It is always a joy to learn from the experiences of others. Having pored over numerous biographies, I am constantly reminded of how much I am affected by the challenges others face and how they overcome them.
Mike Rowe is known for hosting Dirty Jobs as well as several other programs on the Science, Discovery, and National Geographic channels. He also hosts the podcast The Way I Heard It with Mike Rowe, which he describes as “short stories designed specifically for the curious mind plagued with a short attention span.”
This month’s selection, The Way I Heard It, is a transcribed collection of these podcasts that follow in the tradition of Paul Harvey with a unique twist. The stories themselves are only a couple of pages long. Mike’s commentary, sometimes directly related and other times only vaguely inspired by the story itself, follows thereafter. As Rowe states, “Like Paul Harvey’s The Rest of the Story, the mysteries in this book tell some true stories you probably don’t know, about some famous people you probably do. Your job is to figure out who or what I’m talking about before I get to the end.”
Again, this is an ideal collection for non-readers. The time investment for each story is minimal, but the insights are priceless. This is a great one to keep in your bag to pull out while waiting for a plane or while your spouse is in the grocery store. You can read it front to back or hop around in no particular order. Each piece stands on its own.
These are heartland stories about regular people in irregular situations. They are people from all walks of life, with whom you can empathize and relate. You will find yourself laughing and crying. Most of all, you will find yourself retelling the stories to friends, family, and colleagues.
Let me give you a couple of examples. The first story is about Corporal Kaminsky on the top of a 40-foot pole in the Ardennes Forest in Belgium during World War II. He was connecting the last wire to a loudspeaker directed at the German Army just through the trees. The Germans had been blasting the German National Anthem and rantings from Hitler and Axis Sally, urging our boys to surrender.
The U.S. troops were freezing in foxholes preparing to defend against a major German assault. Kaminsky wanted to find a way to lift their spirits, and he had just the right idea. He placed an acetate 78 on the record player and drowned out the German propaganda with a refrain known to millions: “Toot, Toot, Tootsie goodbye! Toot, Toot, Tootsie don’t cry!”
For several glorious, confusing minutes the only thing the soldiers on either side could hear were the dulcet tones of the one and only Al Jolson. Who, like Corporal Kaminsky, was very, very Jewish. Here the Jew-hating Nazis were being serenaded by one. Now that was funny.
Mel Kaminsky figured, if he could make soldiers laugh on the battlefield, he could make people laugh anywhere. And he has been for decades. Through his comedy routines, records, and movies he has entertained millions. Of course, that was after he changed his name to Mel Brooks.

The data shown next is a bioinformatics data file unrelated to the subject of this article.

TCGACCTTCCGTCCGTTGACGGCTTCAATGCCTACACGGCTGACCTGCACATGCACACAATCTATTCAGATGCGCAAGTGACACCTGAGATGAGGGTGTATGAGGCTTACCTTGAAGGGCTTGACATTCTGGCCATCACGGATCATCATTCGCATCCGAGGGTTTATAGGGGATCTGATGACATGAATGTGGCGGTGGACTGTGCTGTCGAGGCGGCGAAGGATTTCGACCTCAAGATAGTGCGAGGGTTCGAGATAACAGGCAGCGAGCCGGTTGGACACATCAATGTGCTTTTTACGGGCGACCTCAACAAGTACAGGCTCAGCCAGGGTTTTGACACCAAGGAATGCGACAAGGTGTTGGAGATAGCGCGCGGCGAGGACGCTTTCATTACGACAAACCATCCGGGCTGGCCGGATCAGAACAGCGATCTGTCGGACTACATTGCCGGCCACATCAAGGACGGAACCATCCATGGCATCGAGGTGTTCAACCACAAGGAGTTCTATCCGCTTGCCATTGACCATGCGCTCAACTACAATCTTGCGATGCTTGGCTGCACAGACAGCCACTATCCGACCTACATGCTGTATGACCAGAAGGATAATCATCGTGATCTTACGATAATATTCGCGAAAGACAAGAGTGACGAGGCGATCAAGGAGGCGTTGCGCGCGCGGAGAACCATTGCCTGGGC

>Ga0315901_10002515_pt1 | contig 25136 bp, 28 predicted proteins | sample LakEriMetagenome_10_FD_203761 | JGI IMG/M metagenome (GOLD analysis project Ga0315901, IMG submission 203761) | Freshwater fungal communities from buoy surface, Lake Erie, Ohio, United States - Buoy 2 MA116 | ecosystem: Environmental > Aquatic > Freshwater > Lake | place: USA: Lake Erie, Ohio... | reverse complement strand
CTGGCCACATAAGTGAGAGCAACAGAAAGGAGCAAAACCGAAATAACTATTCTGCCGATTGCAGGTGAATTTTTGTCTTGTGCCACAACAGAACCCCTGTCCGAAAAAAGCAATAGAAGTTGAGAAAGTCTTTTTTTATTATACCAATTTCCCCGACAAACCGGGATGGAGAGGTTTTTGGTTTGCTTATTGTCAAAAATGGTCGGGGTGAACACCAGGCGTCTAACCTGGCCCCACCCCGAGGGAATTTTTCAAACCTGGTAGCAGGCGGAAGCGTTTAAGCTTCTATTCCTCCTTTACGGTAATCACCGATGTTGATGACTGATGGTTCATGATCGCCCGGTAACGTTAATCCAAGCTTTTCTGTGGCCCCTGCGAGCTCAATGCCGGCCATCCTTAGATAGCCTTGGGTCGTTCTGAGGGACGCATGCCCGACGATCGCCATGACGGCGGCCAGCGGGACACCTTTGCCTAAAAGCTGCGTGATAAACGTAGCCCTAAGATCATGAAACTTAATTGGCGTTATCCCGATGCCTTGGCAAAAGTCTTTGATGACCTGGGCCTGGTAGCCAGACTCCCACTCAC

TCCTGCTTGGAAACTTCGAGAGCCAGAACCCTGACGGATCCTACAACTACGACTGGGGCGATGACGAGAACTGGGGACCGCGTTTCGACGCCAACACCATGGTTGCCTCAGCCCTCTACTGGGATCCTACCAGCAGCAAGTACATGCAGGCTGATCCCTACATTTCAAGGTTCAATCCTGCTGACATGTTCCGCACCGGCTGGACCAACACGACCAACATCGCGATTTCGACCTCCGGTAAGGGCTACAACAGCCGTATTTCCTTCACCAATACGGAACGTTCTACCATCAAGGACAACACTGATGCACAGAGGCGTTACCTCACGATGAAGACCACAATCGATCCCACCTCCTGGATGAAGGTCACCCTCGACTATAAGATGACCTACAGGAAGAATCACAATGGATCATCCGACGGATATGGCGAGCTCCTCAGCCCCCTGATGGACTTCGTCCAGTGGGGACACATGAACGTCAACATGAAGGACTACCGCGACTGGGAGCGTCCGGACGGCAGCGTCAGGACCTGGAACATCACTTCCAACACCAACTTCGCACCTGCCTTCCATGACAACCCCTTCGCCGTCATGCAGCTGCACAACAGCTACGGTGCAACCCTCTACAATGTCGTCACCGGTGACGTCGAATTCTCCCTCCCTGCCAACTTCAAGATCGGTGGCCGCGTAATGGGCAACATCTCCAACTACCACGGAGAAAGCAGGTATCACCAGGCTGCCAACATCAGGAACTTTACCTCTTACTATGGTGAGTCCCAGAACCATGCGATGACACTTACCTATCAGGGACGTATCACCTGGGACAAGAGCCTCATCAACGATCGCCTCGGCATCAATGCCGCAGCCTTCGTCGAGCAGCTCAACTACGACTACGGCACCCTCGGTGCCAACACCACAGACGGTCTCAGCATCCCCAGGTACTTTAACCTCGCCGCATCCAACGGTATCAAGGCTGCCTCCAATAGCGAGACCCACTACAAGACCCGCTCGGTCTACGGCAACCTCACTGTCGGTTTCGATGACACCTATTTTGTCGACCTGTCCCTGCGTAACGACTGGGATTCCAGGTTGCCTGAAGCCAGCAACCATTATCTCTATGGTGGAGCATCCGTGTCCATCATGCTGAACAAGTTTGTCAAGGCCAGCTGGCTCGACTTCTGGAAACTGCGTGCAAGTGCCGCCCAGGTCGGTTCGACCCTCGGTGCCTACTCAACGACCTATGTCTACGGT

Rowe talks about a Manly Man standing on a California beach with an Olympic gold medalist watching the devastating breakers at a place called the Wedge. These huge waves are in shallow water that had pounded many people into submission. The Olympian said, “I’ll take the first pass” and trotted out into the water.
His Olympic swimming prowess was on display as he glided through the riptide and gracefully caught his first wave. He slid effortlessly down the face on his belly with his chest thrust forward with one arm extended and the other curled behind his back like he was flying before sliding gracefully onto the sand. The locals greeted him with wild applause.
“Okay champ, you ready?” said the Olympian. “I am,” said the Manly Man. He slid into the water and imitated everything he saw the Olympian do. As the wave began to break with earth-shattering force, the Manly Man’s strength and confidence were not enough. Instead of sliding onto the sand, his body was driven into the bottom. With the snap of his collar bone, crack of his arm, and the dislocation of his shoulder, the Manly Man’s football scholarship to USC, the future law degree, and everything he had worked so hard for was gone.
The only job the Manly Man would later find was in the props department at 20th Century Fox. He never imagined it would lead to an audition. One that would require him to change his name to something more masculine. The name is in the credits of over 200 films. He battled Indians, Nazis, Mexicans, and Viet Cong. He also battled cancer, a fight he eventually lost. There is a cancer foundation, a park, and an airport that bear his name. The kid was born as Marion Morrison and died a Manly Man named John Wayne.
This book is packed with stories like this. They are sure to inspire, motivate, enthrall, and entertain. This is a fun one. I only hope there will be a sequel.